Charles Nailen/The Hoya President John J. DeGioia sat down with the campus press to discuss the university in his office Tuesday morning.

Georgetown University President John J. DeGioia spoke about numerous campus issues, their respective resolutions and impending projects in a meeting with the campus press Tuesday morning. He focused on four main themes – the talent Georgetown has recruited in the past year, improvements to the medical center facilities, the tremendous fundraising effort and the newer capitol construction projects.

DeGioia, a former Georgetown student, became the first layperson to head a Jesuit university when he assumed the post of president last fall.

“I feel terrific at 18 months – we’ve been able to accomplish important goals, most significantly recruiting some wonderful talent like a new provost, a new vice president and chief financial officers, among others,” he said. “In building a new team I feel fortunate to bring in new talent and find people within the institution.”

In the past year Georgetown has recruited new administrators and shuffled long-time university employees. Some positions, including Director of Residence Life, remain vacant, but DeGioia said has no worries about them being filled.

The medical center is also being revamped and plans include hiring talented new faculty members.

Thirdly, the university embarked on its most ambitious fundraising effort ever in the hopes to raise one billion dollars. Eight hundred and seventy million dollars have successfully been collected since Dec. 31 and six months remain.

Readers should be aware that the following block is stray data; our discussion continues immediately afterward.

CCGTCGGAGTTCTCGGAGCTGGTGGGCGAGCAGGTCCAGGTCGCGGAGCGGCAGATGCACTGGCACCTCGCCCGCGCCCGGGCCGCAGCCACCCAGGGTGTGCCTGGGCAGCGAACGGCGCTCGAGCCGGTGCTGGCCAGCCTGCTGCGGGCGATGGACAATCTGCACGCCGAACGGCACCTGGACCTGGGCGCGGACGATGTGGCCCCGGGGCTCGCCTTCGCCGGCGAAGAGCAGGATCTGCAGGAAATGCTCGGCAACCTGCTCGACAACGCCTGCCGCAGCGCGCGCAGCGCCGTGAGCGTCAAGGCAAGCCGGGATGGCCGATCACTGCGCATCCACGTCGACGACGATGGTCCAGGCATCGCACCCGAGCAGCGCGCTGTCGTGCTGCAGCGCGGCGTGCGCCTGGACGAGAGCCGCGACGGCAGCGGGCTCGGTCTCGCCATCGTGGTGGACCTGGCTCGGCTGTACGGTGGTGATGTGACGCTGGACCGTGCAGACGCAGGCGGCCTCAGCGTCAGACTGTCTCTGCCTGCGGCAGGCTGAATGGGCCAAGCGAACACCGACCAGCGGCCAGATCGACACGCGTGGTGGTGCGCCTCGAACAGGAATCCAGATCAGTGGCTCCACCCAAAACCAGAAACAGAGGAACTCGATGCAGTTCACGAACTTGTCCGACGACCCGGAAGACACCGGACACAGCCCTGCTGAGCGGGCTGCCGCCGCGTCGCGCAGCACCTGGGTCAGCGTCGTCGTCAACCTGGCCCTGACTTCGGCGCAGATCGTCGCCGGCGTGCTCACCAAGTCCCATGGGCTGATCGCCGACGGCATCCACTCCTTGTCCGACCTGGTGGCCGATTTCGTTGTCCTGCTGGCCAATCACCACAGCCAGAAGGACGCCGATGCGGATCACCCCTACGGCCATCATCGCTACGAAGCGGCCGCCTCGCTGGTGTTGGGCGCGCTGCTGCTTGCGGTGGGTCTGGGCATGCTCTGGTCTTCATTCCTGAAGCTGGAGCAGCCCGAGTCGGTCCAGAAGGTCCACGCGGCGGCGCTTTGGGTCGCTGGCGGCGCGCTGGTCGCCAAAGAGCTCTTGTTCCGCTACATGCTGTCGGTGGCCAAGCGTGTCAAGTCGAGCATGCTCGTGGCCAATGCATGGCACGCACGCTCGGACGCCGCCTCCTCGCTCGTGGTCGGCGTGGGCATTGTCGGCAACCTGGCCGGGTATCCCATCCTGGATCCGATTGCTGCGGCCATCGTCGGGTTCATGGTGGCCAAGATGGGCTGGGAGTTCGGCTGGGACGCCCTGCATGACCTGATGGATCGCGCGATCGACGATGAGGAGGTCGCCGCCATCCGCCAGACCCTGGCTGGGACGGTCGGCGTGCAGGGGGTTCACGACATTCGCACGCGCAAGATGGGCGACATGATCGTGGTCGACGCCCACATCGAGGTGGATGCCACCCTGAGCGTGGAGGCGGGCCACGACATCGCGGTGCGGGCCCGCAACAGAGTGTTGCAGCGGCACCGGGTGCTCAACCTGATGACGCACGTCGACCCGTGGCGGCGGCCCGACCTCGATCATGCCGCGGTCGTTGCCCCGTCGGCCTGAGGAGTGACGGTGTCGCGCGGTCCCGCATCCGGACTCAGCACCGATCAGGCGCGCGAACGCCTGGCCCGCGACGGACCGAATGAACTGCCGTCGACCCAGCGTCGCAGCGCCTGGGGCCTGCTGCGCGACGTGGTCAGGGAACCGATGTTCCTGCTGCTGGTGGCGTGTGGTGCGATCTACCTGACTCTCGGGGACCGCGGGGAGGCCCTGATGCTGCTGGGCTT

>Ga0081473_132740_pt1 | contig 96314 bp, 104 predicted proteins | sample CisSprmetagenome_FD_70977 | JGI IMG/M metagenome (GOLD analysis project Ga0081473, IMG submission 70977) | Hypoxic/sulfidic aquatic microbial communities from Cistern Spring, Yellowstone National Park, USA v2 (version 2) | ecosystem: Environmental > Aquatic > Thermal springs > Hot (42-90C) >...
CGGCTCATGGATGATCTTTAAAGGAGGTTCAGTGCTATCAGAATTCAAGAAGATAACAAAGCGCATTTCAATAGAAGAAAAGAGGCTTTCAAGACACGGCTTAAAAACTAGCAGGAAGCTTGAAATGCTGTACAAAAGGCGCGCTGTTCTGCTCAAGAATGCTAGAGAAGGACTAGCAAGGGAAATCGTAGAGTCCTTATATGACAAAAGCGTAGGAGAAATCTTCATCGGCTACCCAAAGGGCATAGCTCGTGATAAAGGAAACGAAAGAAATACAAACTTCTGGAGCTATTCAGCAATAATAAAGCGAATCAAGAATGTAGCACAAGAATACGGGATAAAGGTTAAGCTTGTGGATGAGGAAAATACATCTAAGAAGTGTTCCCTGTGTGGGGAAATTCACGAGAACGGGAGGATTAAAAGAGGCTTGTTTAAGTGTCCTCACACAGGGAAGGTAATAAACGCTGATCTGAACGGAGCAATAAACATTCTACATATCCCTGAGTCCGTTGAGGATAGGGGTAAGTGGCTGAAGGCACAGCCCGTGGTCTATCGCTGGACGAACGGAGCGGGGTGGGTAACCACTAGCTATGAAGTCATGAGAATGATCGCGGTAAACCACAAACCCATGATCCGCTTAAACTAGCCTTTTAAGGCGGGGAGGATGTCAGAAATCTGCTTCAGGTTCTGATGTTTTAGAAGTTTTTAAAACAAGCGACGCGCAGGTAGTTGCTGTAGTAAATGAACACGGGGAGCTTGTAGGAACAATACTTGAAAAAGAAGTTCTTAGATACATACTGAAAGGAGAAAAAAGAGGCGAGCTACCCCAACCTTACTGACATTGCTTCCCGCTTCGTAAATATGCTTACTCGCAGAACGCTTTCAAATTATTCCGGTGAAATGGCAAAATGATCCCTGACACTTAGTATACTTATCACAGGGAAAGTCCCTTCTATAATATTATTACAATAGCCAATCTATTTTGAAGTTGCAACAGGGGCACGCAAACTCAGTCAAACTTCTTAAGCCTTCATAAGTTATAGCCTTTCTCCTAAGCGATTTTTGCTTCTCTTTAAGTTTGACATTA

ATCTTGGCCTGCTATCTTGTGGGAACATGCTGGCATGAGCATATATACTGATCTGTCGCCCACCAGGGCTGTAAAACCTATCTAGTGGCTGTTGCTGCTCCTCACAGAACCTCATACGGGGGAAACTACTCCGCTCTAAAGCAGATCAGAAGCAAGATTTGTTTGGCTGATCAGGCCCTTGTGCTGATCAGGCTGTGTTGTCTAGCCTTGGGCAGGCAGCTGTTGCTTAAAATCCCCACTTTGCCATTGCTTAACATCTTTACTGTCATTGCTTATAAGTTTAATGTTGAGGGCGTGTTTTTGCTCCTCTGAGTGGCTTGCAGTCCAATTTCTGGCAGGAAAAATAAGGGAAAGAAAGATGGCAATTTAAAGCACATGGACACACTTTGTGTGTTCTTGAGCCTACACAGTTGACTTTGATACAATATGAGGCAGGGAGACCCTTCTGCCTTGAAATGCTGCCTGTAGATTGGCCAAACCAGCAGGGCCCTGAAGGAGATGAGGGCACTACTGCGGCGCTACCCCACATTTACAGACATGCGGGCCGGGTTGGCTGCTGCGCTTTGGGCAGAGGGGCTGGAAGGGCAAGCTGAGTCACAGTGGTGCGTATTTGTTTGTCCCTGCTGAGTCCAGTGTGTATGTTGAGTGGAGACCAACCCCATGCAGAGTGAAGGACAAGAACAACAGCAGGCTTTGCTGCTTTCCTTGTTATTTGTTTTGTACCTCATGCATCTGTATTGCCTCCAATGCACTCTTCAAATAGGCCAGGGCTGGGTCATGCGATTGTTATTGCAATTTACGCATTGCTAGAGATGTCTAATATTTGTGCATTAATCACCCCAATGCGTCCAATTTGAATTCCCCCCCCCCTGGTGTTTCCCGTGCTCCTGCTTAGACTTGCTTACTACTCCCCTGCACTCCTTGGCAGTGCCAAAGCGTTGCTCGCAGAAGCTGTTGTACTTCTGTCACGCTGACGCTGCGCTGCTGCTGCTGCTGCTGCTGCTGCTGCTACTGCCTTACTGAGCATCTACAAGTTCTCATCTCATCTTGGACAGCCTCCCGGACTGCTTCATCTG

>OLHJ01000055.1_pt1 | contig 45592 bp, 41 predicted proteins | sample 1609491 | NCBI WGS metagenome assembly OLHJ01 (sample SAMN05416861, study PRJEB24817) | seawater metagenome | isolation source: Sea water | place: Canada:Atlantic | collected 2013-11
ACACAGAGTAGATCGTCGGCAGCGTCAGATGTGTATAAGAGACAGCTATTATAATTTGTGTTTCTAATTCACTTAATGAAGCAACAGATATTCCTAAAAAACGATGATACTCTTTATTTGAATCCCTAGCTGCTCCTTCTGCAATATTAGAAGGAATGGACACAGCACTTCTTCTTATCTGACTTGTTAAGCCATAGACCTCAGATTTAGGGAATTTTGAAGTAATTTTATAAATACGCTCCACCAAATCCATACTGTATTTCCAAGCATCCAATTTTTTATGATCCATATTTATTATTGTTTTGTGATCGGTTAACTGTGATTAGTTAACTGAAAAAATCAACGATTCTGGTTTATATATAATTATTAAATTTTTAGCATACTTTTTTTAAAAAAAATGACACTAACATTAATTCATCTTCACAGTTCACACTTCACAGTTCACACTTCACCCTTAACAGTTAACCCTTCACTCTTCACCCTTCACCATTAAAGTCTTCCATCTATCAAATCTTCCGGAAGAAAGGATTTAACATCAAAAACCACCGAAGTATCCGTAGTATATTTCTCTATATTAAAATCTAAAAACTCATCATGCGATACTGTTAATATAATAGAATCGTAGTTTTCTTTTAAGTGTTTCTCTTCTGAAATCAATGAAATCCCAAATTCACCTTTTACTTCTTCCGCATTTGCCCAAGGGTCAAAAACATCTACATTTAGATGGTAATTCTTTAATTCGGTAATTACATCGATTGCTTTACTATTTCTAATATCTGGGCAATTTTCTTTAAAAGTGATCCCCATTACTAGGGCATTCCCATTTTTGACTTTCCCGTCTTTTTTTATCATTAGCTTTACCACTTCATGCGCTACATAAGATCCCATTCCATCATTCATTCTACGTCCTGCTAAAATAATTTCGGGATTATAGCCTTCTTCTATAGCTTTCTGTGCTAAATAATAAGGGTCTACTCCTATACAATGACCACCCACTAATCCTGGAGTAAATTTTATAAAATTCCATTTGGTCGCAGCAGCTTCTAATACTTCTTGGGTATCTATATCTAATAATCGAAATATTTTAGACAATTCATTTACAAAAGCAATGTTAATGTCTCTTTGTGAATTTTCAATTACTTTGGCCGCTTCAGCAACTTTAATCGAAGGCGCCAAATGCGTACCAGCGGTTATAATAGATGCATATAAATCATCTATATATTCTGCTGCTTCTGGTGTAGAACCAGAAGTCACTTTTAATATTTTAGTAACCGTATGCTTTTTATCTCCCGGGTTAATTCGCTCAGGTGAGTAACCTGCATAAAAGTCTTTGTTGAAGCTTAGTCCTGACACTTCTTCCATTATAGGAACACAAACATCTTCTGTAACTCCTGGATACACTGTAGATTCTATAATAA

“Fundraising is challenging considering the nature of the economy post Sept. 11,” DeGioia said. “Our success indicates the depth of commitment by our alumni.”

Finally, DeGioia stressed the importance and current success of the university’s construction projects, including the current Southwest Quadrangle and the plans for a Performing Arts Center and new business school facilities. The Southwest Quad is due for delivery July 17 and all signs indicate that students will be able to live in the new residence hall in fall 2003, he said. This year’s housing lottery will move forward under that assumption.

Members of the Burleith Citizens Association recently announced that they would not endorse the new Performing Arts Center because the university was over its promised cap in enrollment. DeGioia, however, expects that this will not present a significant problem.

“We believe we are in compliance [with the enrollment cap], and we’ve been scrupulous in our efforts to make sure we’re in compliance . there is documentation available, we understand the rules,” he said.

DeGioia also announced that the William Jefferson Clinton Foundation recently chose Georgetown University as the forum to hold a national youth summit. The conference, slated for Feb. 11, will focus on four key themes, two of which are health and education. Of the 400 student representatives, 100 will be from Georgetown.

Finally, DeGioia also expressed pleasure with recent cultural events and matters on campus.

“We took a more expansive approach to the Martin Luther King celebration this year,” he said. “We organized events to draw the university together in special ways, including the new John Thompson Legacy of a Dream award and the musical performance at the Kennedy Center.”

Georgetown University student groups took to the Millennium Stage at the Kennedy Center with famous musician Roberta Flack for a free concert celebrating Dr. King’s legacy. The performance drew 8,000 people, a crowd record, according to DeGioia.

He also referred to the group of Afghan students that will be arriving at Georgetown this weekend. The exchange program is part of a three-part plan to aid the reconstruction of Afghanistan.

“Last year we invited Chairman Karzai to speak at campus, in July we had a summit meeting on the recovery of Afghanistan and now we have Afghan students coming for a few weeks,” he said.

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